Microsoft is working with community colleges in an effort to train 250,000 cybersecurity personnel by 2025.
Cybersecurity has become a major concern for companies, governments and organizations around the world. The US has suffered a number of high-profile attacks, many of them at the hands of state-sponsored hackers.
Microsoft was one of the Big Tech companies that pledged billions to help combat the threat and, in a blog post, company president Brad Smith says tech companies have a responsibility to address those threats.
“We recognize that no one has a higher responsibility to address cybersecurity threats than leading tech companies,” writes Smith. “It’s why we’ve increased cybersecurity investments and broadened our efforts across Microsoft, working closely with government and business leaders across the country.”
As part of those efforts, the company is partnering with community colleges to train more cybersecurity personnel.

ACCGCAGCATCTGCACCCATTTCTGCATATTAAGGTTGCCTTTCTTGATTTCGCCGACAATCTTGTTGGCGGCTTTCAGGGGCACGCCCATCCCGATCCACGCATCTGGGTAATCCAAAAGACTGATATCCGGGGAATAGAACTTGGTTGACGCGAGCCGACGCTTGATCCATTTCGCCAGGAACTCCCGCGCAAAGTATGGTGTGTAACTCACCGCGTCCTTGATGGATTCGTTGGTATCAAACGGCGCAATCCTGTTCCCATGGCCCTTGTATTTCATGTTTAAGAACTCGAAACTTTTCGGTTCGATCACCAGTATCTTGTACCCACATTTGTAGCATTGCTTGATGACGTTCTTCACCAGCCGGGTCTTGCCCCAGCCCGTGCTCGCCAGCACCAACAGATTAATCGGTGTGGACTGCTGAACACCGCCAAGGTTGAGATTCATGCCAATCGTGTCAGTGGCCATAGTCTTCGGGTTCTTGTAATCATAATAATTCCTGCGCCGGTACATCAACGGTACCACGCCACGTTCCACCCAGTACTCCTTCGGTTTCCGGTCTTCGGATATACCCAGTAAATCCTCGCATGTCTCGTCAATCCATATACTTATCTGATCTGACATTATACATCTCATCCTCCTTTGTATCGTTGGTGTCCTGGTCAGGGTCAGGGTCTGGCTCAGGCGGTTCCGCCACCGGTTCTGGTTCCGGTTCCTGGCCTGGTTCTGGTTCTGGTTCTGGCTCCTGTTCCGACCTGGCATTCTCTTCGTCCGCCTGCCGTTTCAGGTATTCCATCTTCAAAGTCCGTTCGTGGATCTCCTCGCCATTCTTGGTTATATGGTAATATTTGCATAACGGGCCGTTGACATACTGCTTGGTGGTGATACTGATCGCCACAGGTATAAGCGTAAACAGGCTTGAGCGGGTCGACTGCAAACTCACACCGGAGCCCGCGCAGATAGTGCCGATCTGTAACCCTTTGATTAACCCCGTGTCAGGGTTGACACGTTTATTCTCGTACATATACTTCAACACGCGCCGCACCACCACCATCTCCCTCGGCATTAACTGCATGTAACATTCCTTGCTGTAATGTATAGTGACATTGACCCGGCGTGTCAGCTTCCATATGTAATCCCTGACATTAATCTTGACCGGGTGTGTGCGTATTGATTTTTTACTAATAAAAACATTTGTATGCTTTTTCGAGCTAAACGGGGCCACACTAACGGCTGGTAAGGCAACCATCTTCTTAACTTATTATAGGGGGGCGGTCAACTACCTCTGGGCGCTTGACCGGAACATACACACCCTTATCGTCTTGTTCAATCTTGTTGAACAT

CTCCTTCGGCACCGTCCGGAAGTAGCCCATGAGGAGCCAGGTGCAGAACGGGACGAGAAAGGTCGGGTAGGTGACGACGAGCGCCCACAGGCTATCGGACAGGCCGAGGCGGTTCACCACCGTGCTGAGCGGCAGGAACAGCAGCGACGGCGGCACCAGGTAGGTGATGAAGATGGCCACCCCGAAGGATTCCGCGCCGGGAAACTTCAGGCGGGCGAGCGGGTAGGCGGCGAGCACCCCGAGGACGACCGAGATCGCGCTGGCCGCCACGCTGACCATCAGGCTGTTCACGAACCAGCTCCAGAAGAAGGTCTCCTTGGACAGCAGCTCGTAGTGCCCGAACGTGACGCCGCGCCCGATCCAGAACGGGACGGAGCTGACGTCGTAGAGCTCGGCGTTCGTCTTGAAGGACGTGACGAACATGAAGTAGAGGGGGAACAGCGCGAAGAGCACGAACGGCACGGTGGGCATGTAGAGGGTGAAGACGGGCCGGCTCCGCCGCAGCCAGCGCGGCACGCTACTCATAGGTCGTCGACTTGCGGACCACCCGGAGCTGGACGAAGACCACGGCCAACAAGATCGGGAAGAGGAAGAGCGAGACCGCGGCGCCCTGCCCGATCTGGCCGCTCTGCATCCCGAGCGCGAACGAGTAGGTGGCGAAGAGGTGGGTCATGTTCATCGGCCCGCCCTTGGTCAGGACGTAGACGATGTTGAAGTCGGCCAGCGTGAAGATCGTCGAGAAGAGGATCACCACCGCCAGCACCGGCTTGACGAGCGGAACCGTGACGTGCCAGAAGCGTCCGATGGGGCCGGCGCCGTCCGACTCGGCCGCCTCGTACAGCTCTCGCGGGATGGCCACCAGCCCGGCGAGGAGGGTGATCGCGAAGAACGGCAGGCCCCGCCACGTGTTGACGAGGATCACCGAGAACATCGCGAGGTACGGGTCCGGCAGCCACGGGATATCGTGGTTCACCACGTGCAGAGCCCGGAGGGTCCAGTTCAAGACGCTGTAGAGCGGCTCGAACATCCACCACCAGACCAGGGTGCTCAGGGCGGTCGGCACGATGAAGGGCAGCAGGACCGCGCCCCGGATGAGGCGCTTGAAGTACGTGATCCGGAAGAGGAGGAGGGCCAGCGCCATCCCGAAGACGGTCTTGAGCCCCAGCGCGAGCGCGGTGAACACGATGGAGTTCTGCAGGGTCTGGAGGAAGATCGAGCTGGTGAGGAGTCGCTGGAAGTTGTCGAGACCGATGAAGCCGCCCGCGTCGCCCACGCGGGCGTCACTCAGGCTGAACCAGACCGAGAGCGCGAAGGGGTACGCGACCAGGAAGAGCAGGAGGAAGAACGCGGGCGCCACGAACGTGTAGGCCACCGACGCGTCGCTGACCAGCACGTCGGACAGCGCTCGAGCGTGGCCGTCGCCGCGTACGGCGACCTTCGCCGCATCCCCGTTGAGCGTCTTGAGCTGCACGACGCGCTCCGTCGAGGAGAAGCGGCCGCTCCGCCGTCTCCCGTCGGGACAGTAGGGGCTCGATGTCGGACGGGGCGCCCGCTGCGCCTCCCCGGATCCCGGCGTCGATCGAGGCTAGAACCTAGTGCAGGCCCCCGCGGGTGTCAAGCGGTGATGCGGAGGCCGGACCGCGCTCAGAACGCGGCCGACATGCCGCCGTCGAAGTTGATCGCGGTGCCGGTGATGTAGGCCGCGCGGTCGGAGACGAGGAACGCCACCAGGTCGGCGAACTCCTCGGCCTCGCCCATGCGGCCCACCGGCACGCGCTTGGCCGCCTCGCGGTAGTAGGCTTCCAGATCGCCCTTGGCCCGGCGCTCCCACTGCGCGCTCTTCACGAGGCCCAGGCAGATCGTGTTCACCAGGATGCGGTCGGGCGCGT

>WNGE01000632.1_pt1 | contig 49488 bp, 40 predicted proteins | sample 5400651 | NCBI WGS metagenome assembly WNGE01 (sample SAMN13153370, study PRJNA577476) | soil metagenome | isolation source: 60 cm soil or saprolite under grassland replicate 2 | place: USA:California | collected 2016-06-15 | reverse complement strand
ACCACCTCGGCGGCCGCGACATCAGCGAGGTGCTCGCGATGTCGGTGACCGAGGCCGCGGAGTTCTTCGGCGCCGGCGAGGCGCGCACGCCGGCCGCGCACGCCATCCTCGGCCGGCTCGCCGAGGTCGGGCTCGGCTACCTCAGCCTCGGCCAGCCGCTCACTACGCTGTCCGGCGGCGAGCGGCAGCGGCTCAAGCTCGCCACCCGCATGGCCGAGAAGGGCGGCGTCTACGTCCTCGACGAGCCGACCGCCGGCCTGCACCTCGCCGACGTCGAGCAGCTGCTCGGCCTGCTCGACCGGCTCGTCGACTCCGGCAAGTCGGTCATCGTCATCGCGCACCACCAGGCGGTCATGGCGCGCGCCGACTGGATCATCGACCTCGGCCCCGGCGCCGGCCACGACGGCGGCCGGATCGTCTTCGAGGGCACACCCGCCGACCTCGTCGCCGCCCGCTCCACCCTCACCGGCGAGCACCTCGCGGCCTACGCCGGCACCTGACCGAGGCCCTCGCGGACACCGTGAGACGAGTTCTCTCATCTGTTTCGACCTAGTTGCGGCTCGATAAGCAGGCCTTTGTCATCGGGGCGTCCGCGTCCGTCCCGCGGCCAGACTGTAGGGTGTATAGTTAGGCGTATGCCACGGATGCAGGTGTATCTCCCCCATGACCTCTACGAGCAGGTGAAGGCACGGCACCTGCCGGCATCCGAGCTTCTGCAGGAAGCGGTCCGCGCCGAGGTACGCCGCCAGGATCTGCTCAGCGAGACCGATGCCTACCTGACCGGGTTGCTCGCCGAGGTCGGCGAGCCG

“That’s why today Microsoft is launching a national campaign with U.S. community colleges to help skill and recruit into the cybersecurity workforce 250,000 people by 2025, representing half of the country’s workforce shortage,” Smith continues. “While some of these individuals will work at Microsoft, the vast majority will work for tens of thousands of other employers across the country.”
Smith says the program will help fill a dire shortage of qualified workers, where “for almost every two cybersecurity jobs in the United States today, a third job is sitting empty.”
As part of Microsoft’s efforts, it will make curriculum available free of charge for all public community colleges, provide training for faculty at 150 such colleges, and provide scholarships and resources to 25,000 students.